science

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Related to Definition OF Science: scientific method

sci·ence

(sī'ents),
1. The branch of knowledge that produces theoretic explanations of natural phenomena based on experiments and observations.
2. An area of such knowledge that is restricted to explaining a limited class of phenomena.
[L. scientia, knowledge, fr. scio, to know]

science

/sci·ence/ (si´ens)
1. the systematic observation of natural phenomena for the purpose of discovering laws governing those phenomena.
2. the body of knowledge accumulated by such means.scientif´ic

science

(sī′əns)
n.
1.
a. The observation, identification, description, experimental investigation, and theoretical explanation of phenomena: new advances in science and technology.
b. Such activities restricted to a class of natural phenomena: the science of astronomy.
2. A systematic method or body of knowledge in a given area: the science of marketing.

science

[sī′əns]
Etymology: L, scientia, knowledge
a systematic attempt to establish theories to explain observed phenomena and the knowledge obtained through these efforts. Pure science is concerned with the gathering of information solely for the sake of obtaining new knowledge. Applied science is the practical application of scientific theory and laws. See also hypothesis, law, scientific method, theory.

science

Vox populi The formal and systematic study of natural phenomena. See Big science, Fraud in science, Little science, Junk science, Misconduct in science, Prediction science, Pseudoscience.

sci·ence

(sī'ĕns)
1. The branch of knowledge that produces theoretic explanations of natural phenomena based on experiments and observations.
2. An area of such knowledge that is restricted to explaining a limited class of phenomena.
[L. scientia, knowledge, fr. scio, to know]
References in periodicals archive ?
Points of contention extend from specific curricula and textbooks to the definition of science itself.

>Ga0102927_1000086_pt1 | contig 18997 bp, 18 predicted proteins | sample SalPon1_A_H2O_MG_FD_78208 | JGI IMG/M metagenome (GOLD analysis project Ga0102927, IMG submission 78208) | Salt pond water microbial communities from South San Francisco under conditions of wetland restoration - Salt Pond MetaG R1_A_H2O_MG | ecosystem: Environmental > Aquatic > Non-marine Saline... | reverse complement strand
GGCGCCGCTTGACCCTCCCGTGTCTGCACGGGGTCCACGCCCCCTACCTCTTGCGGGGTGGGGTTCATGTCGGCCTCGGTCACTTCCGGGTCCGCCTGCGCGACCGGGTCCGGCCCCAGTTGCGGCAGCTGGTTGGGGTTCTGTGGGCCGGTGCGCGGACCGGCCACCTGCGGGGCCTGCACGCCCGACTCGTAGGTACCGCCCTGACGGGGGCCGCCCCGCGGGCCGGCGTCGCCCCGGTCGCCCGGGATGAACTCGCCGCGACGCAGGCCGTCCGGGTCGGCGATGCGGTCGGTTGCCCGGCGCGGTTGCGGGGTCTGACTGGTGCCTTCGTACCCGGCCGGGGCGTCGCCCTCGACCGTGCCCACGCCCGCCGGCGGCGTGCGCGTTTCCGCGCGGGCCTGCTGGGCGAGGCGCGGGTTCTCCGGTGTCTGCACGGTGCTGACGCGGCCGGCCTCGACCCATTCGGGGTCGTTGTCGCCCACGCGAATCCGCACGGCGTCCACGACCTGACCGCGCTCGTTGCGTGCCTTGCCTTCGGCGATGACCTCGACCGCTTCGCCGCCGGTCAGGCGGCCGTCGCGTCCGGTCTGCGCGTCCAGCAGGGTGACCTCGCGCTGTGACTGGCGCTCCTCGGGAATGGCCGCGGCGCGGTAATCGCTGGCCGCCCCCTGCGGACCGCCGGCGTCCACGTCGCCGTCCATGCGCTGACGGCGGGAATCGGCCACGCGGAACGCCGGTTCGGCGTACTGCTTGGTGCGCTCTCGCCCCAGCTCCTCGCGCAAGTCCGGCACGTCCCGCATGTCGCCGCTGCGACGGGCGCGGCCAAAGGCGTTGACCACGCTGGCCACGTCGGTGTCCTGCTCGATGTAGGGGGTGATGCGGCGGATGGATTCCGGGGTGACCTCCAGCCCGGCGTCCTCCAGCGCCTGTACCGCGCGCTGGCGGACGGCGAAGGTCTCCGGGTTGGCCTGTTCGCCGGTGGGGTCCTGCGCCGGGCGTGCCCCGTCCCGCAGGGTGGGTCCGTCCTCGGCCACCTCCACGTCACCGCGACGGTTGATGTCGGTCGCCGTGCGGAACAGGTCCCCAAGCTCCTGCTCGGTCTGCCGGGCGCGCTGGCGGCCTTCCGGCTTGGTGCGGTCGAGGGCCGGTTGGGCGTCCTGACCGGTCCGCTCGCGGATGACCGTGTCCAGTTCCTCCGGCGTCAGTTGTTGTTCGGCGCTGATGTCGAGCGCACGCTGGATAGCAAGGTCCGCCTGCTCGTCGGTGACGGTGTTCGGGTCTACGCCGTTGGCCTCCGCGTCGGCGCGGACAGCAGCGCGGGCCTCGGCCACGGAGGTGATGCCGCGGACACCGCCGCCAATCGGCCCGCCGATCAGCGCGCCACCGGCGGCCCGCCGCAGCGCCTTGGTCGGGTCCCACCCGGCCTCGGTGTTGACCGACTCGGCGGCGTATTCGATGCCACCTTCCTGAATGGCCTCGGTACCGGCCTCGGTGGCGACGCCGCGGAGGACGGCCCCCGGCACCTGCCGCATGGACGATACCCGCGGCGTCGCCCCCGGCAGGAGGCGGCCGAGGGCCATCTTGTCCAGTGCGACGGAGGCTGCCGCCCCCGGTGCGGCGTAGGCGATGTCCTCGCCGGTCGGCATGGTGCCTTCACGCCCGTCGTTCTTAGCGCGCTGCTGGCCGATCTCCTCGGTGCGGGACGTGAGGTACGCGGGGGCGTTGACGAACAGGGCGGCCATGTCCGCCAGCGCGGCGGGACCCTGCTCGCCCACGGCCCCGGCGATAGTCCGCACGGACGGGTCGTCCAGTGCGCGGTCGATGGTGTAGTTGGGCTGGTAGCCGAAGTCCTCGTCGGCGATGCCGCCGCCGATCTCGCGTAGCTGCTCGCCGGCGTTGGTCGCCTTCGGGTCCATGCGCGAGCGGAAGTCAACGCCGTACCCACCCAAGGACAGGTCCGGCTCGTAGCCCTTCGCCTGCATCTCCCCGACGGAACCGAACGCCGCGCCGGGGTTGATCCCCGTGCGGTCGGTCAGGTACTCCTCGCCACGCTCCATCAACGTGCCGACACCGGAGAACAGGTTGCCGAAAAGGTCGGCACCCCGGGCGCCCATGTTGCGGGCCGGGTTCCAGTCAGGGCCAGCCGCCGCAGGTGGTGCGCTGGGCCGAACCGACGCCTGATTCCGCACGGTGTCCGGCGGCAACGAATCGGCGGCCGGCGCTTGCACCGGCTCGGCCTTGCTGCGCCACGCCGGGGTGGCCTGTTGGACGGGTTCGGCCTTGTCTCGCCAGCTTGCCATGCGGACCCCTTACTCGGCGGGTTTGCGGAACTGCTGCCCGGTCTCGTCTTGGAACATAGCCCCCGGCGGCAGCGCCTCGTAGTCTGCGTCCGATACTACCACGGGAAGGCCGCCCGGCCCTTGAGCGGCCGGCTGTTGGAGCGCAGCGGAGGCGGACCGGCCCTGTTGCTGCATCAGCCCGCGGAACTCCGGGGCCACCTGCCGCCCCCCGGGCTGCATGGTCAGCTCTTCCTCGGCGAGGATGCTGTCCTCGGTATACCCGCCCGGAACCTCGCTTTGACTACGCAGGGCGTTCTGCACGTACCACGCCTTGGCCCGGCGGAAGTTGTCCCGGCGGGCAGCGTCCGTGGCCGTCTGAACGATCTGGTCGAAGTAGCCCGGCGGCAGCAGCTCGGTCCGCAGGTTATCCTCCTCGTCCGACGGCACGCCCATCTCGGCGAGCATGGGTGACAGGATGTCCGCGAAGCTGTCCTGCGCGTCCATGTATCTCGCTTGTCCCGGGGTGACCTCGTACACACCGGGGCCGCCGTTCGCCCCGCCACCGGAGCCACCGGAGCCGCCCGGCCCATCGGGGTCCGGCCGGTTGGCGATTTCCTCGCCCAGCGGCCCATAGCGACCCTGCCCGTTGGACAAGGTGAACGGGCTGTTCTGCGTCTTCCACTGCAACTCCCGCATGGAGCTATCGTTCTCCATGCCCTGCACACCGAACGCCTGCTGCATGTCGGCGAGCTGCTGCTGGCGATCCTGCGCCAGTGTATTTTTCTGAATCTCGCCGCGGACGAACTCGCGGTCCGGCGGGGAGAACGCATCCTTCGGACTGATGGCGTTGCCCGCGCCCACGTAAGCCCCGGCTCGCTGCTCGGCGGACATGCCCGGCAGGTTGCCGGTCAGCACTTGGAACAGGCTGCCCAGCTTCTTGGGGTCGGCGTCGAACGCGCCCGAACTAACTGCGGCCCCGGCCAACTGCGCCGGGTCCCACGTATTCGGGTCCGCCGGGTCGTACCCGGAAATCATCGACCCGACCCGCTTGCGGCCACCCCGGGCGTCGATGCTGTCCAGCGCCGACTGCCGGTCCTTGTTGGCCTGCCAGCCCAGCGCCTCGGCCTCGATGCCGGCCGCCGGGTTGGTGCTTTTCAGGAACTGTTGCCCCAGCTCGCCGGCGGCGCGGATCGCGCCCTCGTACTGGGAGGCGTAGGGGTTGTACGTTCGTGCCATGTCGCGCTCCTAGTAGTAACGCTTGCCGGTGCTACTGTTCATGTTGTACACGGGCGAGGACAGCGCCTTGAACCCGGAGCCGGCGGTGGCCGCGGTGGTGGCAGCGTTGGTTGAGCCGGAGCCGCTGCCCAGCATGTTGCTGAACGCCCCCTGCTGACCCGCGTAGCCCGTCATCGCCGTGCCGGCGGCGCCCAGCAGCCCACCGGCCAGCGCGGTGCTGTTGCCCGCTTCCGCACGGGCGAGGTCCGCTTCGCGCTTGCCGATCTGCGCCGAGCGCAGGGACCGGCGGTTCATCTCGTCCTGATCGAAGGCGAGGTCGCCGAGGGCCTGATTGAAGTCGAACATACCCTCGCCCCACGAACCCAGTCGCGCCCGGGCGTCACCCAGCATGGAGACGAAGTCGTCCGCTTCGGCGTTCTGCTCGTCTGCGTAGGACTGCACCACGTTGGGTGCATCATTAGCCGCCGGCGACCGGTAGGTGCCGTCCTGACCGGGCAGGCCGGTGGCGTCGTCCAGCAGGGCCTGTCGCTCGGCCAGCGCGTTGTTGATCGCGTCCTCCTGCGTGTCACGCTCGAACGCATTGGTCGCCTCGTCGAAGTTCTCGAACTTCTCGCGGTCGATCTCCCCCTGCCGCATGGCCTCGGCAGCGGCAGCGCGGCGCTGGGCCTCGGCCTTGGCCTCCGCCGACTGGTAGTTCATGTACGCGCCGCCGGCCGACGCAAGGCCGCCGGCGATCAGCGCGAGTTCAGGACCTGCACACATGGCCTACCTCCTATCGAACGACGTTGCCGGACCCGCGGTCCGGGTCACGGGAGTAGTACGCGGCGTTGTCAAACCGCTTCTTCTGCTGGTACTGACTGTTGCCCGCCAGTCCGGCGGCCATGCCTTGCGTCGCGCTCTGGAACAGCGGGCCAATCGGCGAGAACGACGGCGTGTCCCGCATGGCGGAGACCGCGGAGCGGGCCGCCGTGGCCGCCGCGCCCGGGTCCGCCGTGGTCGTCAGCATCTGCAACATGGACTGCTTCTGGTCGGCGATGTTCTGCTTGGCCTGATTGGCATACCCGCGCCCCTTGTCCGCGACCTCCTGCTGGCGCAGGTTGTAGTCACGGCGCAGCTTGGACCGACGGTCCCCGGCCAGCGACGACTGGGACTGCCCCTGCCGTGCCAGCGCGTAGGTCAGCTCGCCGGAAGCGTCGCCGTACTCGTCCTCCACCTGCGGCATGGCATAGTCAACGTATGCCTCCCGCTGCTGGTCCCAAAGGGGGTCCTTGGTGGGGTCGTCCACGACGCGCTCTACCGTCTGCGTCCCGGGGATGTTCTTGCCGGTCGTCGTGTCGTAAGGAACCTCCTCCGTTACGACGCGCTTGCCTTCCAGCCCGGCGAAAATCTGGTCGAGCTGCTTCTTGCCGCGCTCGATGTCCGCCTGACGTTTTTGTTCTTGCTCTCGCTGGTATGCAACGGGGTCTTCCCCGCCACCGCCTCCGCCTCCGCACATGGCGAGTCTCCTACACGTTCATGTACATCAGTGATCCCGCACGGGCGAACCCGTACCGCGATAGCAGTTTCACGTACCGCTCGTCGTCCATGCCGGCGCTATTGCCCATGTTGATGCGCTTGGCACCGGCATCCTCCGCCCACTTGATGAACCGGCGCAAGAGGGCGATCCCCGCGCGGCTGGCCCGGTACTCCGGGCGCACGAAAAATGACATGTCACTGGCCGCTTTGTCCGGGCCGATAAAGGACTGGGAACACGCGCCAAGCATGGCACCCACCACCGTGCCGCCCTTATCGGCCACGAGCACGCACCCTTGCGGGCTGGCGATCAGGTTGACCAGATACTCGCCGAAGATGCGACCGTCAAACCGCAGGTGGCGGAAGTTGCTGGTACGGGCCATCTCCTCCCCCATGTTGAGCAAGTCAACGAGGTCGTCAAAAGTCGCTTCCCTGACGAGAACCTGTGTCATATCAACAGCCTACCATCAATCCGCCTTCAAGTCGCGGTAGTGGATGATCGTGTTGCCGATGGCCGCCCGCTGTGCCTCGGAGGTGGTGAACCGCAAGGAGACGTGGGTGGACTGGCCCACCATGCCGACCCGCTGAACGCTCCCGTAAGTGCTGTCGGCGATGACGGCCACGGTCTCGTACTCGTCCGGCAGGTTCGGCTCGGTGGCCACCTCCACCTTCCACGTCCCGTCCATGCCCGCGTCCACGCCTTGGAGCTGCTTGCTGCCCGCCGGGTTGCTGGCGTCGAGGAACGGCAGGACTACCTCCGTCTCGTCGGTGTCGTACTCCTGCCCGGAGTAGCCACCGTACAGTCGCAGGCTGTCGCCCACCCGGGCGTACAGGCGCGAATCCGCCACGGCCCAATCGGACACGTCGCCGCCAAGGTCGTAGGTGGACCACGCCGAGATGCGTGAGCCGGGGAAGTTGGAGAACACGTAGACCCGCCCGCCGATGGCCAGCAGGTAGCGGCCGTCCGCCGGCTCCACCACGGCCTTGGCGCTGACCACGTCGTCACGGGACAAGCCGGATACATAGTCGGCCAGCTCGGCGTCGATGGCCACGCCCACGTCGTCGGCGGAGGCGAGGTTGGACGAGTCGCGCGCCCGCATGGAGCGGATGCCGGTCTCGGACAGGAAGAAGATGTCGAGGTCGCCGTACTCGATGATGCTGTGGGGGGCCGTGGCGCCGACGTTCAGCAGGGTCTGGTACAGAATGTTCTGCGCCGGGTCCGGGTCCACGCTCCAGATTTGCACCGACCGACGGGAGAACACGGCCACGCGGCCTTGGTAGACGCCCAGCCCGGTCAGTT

MATTER OF DEFINITION Judge Jones isn't the only person to decide that intelligent design doesn't fit the definition of science.
There, proponents of intelligent design proposed changing the definition of science from "seeking natural explanations for what we observe around us"--the current definition in the state's science standards--to "continuing investigation that uses observation, hypothesis testing, measurement, experimentation, logical argument and theory building to lead to more adequate explanations of natural phenomena.
Keywords: Science and religion discourse; definition of science and religion; warfare model; harmony between science and religion; Christian and Muslim perspectives on science; Islamic view of science.
What is your definition of science and of religion?
He handles the topic in true philosophical fashion by first trying to state a rigorous definition of science.
Although such a broad definition of science can be useful, it is also helpful to acknowledge that there is a narrower definition of science--one which most people today think of when they hear the word "science"--that restricts itself to questions B2 and B3 and acknowledges the critical role in science of constructing and testing explanatory models which refer only to natural causes.
This narrower definition of science is sometimes used by opponents of ID to argue that ID should not be considered "scientific.
The alternative proposes that Kansas revise the definition of science to include more than just theories based on natural explanations.
In this essay we shall limit the definition of science to the mathematical and natural, while remembering that Ibn Sina also made major contributions to the sciences of language, music, psychology, etc.
The Court noted that the issue of testability relates to the most basic definition of science.